Secretary of State John Kerry defended the Obama administration's decision to take the Iran deal to the United Nations before the U.S. Congress votes on it. Kerry made the remarks in an interview this morning on ABC News:
The ABC reporter, Jon Karl, asked, "But the bottom line, the UN is going to vote on this before Congress gets to vote on this?"
"Well, they have a right to do that, honestly. It is presumptuous of some people to say that France, Russia, China, Germany, Britain ought to do what the Congress tells them to do," said Kerry. "They have a right to have a vote. But we prevailed on them to delay the implementation of that vote out of respect of our Congress."
Willow Run Airport, Mich. There aren’t a lot of four-lane highways in rural Michigan. But the vast field a few miles east of Ypsilanti once needed a wide road. It was the site of Ford’s Willow Run plant, the heart of the Arsenal of Democracy. And now it’s becoming America’s first museum dedicated to the World War II production miracle that armed and saved the free world.
Eighteen months ago Britain’s Nigel Farage was a political curiosity, head of a fringe party, gadfly member of the European Parliament, an ex-commodities broker who never went to college—dismissed as a nutcase by ruling elites in London and Brussels. Today he’s being touted as a future prime minister.
Hong Kong On the evening of Saturday, October 4, enormous crowds gathered in downtown Hong Kong at the main site of the democracy protests that have dominated the affairs of this city of 7.2 million for weeks. They filled an eight-lane thoroughfare in the center of the Admiralty business district, spilling out around the adjacent government office complex. Banners hanging from overpasses demanded democracy and denounced the deeply unpopular, Beijing-appointed chief executive, CY Leung.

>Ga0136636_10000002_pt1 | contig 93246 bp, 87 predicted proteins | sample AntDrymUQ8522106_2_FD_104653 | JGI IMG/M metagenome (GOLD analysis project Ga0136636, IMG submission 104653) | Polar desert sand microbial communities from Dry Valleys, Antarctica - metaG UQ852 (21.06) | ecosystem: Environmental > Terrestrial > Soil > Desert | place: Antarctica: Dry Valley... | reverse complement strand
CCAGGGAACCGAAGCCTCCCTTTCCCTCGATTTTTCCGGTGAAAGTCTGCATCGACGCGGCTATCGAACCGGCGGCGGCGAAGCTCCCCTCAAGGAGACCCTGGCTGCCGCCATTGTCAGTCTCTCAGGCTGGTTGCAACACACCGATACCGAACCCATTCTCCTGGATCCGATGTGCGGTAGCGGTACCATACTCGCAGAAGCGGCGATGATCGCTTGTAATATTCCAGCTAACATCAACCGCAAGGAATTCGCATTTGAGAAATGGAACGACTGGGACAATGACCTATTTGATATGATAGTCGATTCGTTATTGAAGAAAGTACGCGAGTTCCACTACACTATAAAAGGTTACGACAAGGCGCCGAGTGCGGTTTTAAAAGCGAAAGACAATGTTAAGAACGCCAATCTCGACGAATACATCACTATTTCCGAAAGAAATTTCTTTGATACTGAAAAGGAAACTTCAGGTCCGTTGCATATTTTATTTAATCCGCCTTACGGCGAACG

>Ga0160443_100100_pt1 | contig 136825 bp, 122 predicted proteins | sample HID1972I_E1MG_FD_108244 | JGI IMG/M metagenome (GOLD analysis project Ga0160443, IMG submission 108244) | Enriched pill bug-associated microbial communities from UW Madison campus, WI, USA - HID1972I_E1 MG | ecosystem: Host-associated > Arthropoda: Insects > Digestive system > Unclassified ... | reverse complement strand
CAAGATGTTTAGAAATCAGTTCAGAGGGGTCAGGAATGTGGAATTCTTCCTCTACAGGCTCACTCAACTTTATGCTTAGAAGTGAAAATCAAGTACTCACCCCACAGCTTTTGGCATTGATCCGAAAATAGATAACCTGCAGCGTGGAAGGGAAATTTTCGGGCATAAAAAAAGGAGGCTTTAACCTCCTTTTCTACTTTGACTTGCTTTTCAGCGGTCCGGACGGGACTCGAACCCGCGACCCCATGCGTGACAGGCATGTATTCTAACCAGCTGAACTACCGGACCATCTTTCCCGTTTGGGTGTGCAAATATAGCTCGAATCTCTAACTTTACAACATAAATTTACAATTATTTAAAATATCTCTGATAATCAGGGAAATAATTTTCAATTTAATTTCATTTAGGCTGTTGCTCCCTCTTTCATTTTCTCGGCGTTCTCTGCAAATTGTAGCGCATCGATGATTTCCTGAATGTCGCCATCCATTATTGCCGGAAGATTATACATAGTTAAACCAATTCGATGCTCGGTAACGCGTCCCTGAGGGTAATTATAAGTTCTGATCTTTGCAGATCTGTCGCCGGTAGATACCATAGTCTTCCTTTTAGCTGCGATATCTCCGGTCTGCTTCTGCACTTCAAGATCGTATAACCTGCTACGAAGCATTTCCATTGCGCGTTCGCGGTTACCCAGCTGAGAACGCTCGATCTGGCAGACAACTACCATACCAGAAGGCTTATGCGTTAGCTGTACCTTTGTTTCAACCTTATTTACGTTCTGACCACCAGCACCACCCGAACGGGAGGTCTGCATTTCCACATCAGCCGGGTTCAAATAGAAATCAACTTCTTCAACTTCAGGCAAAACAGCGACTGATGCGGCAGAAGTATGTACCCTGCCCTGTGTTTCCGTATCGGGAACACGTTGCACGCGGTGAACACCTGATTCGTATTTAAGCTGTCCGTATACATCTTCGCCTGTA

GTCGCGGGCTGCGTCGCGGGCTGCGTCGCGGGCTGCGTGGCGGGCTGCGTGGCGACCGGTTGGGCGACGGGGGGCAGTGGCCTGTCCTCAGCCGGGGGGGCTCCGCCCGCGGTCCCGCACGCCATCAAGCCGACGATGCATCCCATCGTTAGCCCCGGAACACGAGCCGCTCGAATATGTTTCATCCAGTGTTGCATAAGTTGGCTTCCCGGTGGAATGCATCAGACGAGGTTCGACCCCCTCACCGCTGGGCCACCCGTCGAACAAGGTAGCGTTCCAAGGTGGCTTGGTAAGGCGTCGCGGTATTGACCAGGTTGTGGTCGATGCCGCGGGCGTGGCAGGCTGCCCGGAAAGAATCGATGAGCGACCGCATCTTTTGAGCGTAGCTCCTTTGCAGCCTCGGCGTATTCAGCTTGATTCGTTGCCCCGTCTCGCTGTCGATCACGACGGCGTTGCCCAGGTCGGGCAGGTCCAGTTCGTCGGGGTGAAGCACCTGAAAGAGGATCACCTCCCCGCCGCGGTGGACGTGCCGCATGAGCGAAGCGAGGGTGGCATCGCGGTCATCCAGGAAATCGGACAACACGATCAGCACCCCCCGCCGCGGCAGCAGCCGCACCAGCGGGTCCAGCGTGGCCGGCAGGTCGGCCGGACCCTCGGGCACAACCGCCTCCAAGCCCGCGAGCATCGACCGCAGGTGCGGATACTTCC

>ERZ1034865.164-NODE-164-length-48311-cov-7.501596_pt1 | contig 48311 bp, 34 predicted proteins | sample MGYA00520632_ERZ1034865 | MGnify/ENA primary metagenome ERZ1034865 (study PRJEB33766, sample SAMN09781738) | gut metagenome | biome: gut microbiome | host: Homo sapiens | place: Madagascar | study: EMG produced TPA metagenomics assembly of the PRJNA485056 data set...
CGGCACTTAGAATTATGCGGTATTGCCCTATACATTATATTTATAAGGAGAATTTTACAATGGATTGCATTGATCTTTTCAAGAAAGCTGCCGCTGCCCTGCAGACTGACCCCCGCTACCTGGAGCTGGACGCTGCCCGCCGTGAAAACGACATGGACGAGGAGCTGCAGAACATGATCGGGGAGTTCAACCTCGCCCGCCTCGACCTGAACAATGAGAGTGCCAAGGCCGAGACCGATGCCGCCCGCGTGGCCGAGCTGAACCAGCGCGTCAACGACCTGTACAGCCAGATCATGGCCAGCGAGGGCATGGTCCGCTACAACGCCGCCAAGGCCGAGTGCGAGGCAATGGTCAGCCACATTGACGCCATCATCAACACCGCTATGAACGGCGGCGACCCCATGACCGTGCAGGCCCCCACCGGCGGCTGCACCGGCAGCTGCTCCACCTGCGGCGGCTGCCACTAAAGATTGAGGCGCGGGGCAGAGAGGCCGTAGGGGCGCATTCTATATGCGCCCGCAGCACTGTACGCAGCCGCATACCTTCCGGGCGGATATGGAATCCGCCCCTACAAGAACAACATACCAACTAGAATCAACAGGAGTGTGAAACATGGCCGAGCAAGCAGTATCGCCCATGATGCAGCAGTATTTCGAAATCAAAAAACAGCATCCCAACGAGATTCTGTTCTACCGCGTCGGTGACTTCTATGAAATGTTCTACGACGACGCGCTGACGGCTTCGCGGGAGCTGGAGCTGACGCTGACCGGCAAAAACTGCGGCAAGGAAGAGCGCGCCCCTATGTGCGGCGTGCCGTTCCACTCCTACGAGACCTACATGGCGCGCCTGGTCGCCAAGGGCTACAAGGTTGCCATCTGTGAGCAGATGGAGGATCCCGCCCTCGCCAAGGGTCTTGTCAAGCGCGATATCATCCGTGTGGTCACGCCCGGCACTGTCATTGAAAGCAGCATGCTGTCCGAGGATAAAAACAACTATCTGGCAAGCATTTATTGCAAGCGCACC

In the late 17th century, times were tough in Scotland. The Stuarts, the Scots’ royal family, had been tossed off the throne of England for a second time, and the country had been excluded from the burgeoning English system of international trade regulated by the Navigation Acts. Even the climate was more miserable than usual: these were the worst years of northern Europe’s “little ice age.”
This week’s referendum on Scottish independence may seem like an obscure, perhaps even Ruritanian quarrel to many Americans, but it has profound implications not just for the U.K. and Europe but also for the United States.
The killing of James Foley was done, it seems, by someone who spoke with a British accent. This is disturbing, of course, but not surprising. The first of these ritual executions, that of Daniel Pearl, shortly after the 9/11 attacks, was organized by a man named Omar Sheikh who was born in London and educated at the London School of Economics.
On Monday, June 10, former British prime minister Tony Blair released a thoughtful memorandum that was quickly reproduced on websites around the world. Titled “The Trouble Within Islam,” Blair’s reflections were stimulated by the resurgence of Islamist terror in Britain, where a serviceman, Lee Rigby, was brutally murdered on May 22 by two jihadists. Blair’s remarks also seemed to reflect the shock of the Boston bombing of April 15.